Dr. Megan Ranney says travel bans for omicron variant are ‘too little, too late’

“We’re harming the very people that helped us discover this variant.”

Dr. Megan Ranney. David Degner / New York Times

Dr. Megan Ranney said Tuesday that she sees “very little logic” behind the travel restrictions that have been instituted by the United States and other countries in response to the emergence of the new COVID-19 variant omicron.

Omicron variant

The emergency room physician and associate dean at the Brown University School of Public Health told CNN the U.S. is not walking the fine line between overreaction and under-reaction in response to the new coronavirus variant. 

“What would the correct type of reaction be? It would be preparing our population to be ready to go get tested, getting more first doses of vaccines in arms, making sure that everyone who is high risk — those who are age 50 plus, immunocompromised, have chronic conditions — making sure that all of them have boosters and reminding people that ventilation and masks, those mainstays of COVID-19 prevention that have been with us since the beginning, reminding folks that they still work against omicron,” Ranney said.


The travel bans that have been instituted against South Africa, which first detected the new variant, and other countries are “too little, too late,” Ranney said. 

And there is “far too much panic” associated with them, she said.

“We’re harming the very people that helped us discover this variant,” Ranney said. 

The emergency room physician said she doesn’t buy the argument that travel bans will slow the importation of the new variant, since cases are already being detected across Europe and Asia. 

“The other argument that I’ve heard is that vaccination rates are lower in Sub-Saharan Africa than in the rest of the world,” Ranney said. “That’s true. But first of all, we should be requiring vaccinations for anyone on international air travel, period. And second, that’s our fault that in Sub-Saharan Africa only 8 percent of adults are vaccinated. We could be doing something about that.”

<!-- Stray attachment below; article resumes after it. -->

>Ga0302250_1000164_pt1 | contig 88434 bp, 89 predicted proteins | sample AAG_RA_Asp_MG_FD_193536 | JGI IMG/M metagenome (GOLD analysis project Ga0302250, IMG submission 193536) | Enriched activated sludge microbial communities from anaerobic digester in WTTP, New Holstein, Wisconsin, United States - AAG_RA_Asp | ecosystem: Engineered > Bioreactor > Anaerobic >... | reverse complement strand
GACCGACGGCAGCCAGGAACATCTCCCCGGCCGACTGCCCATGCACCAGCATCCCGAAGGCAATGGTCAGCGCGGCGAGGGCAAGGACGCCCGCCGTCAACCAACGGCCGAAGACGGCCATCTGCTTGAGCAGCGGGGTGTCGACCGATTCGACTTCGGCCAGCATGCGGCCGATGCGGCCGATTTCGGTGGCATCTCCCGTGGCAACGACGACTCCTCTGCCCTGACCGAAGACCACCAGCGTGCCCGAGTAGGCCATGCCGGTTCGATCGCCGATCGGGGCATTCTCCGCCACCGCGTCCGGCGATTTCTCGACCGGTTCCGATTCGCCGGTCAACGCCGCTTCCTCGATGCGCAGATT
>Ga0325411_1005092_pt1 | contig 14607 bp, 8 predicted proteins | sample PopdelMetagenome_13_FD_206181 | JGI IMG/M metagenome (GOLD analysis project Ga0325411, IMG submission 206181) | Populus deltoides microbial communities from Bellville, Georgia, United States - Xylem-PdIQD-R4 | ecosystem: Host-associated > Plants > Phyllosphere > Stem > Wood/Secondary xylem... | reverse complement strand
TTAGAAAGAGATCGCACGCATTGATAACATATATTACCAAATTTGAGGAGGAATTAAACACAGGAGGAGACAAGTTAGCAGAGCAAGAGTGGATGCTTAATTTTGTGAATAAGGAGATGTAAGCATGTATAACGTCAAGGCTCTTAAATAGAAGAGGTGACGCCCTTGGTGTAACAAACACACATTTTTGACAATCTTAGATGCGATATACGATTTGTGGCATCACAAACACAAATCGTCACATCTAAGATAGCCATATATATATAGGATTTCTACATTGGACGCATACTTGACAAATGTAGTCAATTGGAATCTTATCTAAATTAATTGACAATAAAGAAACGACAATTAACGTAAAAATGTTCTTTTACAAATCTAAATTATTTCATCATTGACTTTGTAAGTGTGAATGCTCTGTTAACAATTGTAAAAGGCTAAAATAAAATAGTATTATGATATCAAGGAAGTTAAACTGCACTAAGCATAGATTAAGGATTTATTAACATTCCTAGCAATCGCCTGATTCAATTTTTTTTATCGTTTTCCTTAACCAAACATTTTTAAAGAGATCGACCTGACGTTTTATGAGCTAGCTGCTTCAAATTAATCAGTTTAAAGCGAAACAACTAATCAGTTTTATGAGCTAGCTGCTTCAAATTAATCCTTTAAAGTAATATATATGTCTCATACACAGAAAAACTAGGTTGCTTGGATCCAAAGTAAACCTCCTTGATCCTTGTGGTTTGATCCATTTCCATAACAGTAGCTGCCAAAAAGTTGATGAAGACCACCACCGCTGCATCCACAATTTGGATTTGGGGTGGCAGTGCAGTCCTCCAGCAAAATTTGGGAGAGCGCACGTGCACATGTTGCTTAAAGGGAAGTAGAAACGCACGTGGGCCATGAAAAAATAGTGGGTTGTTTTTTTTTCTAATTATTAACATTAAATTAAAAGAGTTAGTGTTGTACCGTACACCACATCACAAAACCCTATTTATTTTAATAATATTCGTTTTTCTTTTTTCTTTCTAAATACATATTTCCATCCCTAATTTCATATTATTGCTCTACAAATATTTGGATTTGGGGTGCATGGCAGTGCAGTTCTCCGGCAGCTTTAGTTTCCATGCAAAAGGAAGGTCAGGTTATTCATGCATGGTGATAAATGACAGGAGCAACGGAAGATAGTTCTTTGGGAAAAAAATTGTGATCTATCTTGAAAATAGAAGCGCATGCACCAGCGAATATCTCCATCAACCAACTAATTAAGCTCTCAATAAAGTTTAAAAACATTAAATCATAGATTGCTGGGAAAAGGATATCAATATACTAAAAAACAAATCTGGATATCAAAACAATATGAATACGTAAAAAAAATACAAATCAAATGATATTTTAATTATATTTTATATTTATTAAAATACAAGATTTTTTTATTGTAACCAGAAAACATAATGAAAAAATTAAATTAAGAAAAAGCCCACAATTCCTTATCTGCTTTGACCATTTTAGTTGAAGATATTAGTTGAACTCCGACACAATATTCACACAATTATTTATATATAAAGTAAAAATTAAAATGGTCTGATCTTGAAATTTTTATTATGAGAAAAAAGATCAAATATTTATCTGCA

With omicron, Ranney said it is important for all eligible adults to get their booster shot of a COVID-19 vaccine, particularly those who are at high risk for severe disease from the virus.


At the same, she said it is important for officials to turn a renewed focus toward ensuring equitable distribution of vaccines in the U.S. 

We have to double down on making sure that those who are at the highest risk have access to the booster, not just those who are the worried well and already have the ability to stay home, to work from home,” Ranney said. 

Massachusetts Gov. Charlie Baker said this week that his administration is working to increase the availability of COVID-19 vaccine booster shots across the state. 

“We have about 800 sites that are currently available, and we may need to do more,” Baker said on Monday.

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